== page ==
Decoding the Enemy

30 Nov 2020 - 12:30

Following five days of mourning for those we have lost to Covid-19 and to gender-based violence, and in these 16 days of activism against violence against women and children, we are well reminded of the many forms in which gender-based violence manifests. We look back at a 2019 article on workplace harassment, written by UCT Law's Professor Rochelle le Roux.

Decoding the enemy: Developing a language for sexual harassment in the workplace

2020 US presidential hopeful, Joe Biden, recently apologised for his hostile chairing in 1991 of a committee that heard allegations of sexual harassment against a Supreme Court nominee. Biden now claims to understand the secondary harassment that the complainant experienced through his conduct.

Alas, sexual harassment pervades all spheres of society and if perpetrated in the workplace, the consequences can be far-reaching for the victim, and, if reported, also for the perpetrator and even the employer.

Just ask the dismissed employee (S) in the Labour Appeal Court (LAC) matter, Campbell Scientific Africa v S. S claimed that his inquiry after dinner whether a colleague ‘wanted a lover’ that night was simply modern sexual banter and socially acceptable conduct. She did not agree, nor did his employer and neither did the LAC. But the Labour Court saw it differently and ordered S’ reinstatement, hence the appeal to the LAC. This lack of unanimity is in the nature of jurisprudence and by itself unremarkable. However, more significantly, this saga revealed that, as recently as 2018 there was in South Africa still no universal legal definition – a gold standard, so to speak – of sexual harassment in the workplace.

In South Africa, labour legislation does not address sexual harassment by name. The Employment Equity Act 1998 merely provides that harassment of an employee for a reason such as gender, sex and sexual orientation is a form of unfair discrimination. However, a code on on the handling of workplace sexual harassment was issued in 1998 (1998 Code). But in 2005, another code (2005 Code) was adopted, apparently with the intention of replacing the 1998 Code. Inexplicably, the latter was not withdrawn for another thirteen years and two codes were thus relevant whenever workplace sexual harassment came under scrutiny; an unviable task for any decision-maker as there are nuanced differences, both in terms of procedure and substance. Fortunately, their co-existence ended when the 1998 Code was repealed in December 2018. Remarkably, the reason given for the repeal - deeply hidden in a Gazette- was the fact that it was replaced by the 2005 Code.

Sexual harassment in the workplace is a multifarious monster and cannot be foiled by words alone. Hopefully, the existence of a single code will promote a more universal understanding of workplace sexual harassment and provide a basis for the development of an influential body of law. But the withdrawal of the 1998 Code might not be enough. Although the terms of the 2005 Code are deliberately malleable to accommodate diverse forms of conduct, it is perhaps time to evaluate whether it has in fact withstood the test of time, or whether it can be improved upon or even replaced by dedicated legislation. Not only does technology provide new clandestine platforms for perpetrators, but with the improved understanding of the psychology of patriarchy (and other socially sanctioned regimes of baseless power), it is now easier to identify the hitherto surreptitious and nameless forms of harassment, often sexual in nature, based on these unfounded assumptions of supremacy. Lawmakers will therefore do well to stress test the 2005 Code to ensure that it is still appropriate for addressing ‘upskirting’, coercive control, voyeurism and other, not necessarily new, but now better understood, forms of (sexual) harassment, for which the workplace is fertile ground. In this regard they might also want to look at the work that a sub-committee of the International Labour Organisation is undertaking with a view to adopting a dedicated instrument on violence and harassment in the world of work.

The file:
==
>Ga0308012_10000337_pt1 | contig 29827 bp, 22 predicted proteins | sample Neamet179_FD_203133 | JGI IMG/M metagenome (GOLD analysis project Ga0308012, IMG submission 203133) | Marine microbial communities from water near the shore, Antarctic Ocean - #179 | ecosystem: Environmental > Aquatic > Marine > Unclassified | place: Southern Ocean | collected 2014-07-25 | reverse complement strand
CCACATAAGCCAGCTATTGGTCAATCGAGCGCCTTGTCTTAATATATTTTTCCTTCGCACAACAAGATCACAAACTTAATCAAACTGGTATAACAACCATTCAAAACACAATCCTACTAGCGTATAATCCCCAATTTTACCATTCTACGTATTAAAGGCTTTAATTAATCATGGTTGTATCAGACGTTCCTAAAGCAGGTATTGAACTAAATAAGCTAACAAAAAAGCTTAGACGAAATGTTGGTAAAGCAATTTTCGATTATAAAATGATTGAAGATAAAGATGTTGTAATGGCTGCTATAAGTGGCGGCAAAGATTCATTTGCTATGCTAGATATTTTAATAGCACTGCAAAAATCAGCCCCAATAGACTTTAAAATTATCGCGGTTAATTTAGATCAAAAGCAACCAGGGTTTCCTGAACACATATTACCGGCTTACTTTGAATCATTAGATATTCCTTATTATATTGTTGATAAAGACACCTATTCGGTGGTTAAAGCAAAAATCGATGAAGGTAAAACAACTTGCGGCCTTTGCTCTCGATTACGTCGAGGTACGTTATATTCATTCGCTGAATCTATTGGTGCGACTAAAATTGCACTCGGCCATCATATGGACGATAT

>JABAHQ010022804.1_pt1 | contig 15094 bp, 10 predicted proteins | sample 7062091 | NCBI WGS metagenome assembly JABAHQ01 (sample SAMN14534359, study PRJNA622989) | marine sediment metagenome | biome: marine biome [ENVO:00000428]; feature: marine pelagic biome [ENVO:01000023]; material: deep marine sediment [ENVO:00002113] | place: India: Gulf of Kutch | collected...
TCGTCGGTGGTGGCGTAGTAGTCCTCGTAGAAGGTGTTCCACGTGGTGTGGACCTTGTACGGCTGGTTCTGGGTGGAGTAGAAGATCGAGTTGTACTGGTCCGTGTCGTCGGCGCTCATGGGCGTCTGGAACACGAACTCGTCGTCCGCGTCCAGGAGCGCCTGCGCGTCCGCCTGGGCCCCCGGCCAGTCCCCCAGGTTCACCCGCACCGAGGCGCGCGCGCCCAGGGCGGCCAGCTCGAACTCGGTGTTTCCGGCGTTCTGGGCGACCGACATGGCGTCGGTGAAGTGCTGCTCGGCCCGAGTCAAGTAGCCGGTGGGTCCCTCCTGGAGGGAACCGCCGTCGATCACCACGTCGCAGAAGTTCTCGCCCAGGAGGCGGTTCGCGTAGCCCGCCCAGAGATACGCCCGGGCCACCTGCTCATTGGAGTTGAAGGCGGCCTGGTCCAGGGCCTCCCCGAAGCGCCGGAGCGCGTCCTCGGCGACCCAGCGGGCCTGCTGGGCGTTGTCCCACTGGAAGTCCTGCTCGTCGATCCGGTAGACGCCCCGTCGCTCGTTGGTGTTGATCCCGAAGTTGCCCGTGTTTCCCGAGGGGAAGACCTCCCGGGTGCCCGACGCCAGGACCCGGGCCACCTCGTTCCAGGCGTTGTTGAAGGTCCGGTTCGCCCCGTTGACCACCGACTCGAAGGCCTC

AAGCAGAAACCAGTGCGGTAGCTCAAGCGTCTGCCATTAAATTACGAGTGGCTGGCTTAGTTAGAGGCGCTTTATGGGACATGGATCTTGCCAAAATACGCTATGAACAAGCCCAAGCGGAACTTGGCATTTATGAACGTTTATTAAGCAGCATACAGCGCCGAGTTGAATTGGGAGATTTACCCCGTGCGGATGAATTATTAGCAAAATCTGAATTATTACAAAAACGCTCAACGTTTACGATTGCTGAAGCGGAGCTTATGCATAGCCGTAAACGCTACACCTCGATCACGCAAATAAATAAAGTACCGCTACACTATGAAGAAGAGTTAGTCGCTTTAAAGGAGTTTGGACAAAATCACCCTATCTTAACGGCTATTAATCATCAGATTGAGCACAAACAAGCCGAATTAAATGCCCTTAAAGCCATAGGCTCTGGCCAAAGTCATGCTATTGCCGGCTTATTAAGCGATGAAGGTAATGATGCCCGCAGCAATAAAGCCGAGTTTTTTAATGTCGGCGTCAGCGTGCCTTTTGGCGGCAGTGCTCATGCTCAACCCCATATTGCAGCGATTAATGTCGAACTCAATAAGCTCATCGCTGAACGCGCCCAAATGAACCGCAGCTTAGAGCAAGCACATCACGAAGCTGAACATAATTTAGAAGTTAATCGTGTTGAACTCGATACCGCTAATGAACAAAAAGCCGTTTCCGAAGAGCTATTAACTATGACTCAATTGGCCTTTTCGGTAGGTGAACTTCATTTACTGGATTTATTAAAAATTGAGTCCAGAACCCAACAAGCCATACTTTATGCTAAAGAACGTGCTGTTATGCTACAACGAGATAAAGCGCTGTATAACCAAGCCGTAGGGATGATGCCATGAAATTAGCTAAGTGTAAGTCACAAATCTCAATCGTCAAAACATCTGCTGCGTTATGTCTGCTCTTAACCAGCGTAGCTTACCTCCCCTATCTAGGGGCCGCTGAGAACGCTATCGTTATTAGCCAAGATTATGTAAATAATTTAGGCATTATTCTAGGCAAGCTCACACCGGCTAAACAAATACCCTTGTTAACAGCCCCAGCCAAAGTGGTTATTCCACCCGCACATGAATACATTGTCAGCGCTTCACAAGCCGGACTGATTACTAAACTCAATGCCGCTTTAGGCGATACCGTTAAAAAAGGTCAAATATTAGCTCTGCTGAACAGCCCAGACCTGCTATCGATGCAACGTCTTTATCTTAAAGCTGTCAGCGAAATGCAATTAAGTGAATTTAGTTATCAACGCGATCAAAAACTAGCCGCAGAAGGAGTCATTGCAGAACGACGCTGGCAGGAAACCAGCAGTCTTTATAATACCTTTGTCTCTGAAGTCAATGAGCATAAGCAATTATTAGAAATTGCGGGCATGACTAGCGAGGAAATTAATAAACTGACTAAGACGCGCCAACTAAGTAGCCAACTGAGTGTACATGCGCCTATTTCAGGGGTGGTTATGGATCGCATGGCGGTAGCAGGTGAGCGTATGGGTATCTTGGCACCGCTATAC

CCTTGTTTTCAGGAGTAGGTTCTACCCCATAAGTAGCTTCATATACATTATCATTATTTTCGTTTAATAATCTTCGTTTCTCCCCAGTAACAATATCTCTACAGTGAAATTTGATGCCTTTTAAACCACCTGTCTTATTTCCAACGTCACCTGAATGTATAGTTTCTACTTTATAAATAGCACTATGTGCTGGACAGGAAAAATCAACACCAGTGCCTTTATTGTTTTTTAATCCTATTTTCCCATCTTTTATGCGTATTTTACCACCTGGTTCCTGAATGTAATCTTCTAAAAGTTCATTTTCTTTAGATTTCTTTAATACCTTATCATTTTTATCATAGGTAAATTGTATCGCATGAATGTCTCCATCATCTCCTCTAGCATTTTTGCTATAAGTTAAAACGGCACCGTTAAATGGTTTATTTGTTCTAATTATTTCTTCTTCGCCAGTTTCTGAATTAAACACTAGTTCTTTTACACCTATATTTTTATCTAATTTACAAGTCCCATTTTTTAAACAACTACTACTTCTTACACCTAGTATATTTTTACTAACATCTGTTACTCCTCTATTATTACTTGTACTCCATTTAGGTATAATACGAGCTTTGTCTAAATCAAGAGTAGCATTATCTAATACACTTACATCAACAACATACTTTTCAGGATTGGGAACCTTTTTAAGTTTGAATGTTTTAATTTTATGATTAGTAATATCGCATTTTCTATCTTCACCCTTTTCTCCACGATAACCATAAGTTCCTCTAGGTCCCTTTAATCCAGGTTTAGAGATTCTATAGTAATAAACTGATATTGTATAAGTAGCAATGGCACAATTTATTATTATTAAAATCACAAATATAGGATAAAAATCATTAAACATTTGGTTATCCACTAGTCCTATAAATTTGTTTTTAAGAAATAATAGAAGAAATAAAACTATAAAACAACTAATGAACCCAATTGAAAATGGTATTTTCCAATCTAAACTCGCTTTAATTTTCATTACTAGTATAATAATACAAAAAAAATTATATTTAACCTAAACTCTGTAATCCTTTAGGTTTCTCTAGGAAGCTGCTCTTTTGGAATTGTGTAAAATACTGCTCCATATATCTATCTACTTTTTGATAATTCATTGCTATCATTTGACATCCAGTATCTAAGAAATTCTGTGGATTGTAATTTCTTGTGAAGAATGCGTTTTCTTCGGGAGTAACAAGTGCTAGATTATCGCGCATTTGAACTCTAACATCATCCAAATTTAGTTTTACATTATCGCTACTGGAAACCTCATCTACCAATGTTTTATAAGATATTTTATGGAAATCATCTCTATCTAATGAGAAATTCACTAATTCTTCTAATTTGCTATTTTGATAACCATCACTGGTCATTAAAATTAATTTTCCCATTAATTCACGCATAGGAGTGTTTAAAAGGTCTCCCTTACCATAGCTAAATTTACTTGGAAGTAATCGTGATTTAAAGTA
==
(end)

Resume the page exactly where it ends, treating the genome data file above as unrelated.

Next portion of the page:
The question here is not which code is better. The 2005 Code is probably better, but the confusion created by their co-existence is a far greater evil. Of course, having certainty about the meaning of sexual harassment does not guarantee that those who behave like S will always be dismissed, but removing the confusion about which code to apply makes consistency feasible.

My co-authors and I dedicated our 2010 publication, Harassment in the Workplace, to the slave woman Eva, the victim of the earliest recorded South African example of sexual harassment that we could trace. In 1826 Eva successfully claimed her freedom after her owner reneged on a promise that she would be freed after having sexual intercourse with him. Of course, then it was not called sexual harassment; in fact, it was not until the early 1970s that the term sexual harassment emerged for such deeds. Joe Biden could therefore perhaps be forgiven for not at the time understanding the complexities of the investigation that he was chairing in 1991. But we no longer lack the language for this terrible, albeit both complex and silent, condition of employment and owe it to the victims, mostly women, to at least make sure that we call it out for what it is and decode it appropriately and effectively.

Prof Rochelle le Roux, Department of Commercial Law, Faculty of Law, University of Cape Town

The full text of this abbreviated article is available for download.

Le Roux co-authored, with Alan Rycroft and Thandi Orleyn, Harassment in the Workplace (2010) and is the author of Retrenchment Law in South Africa (2016).

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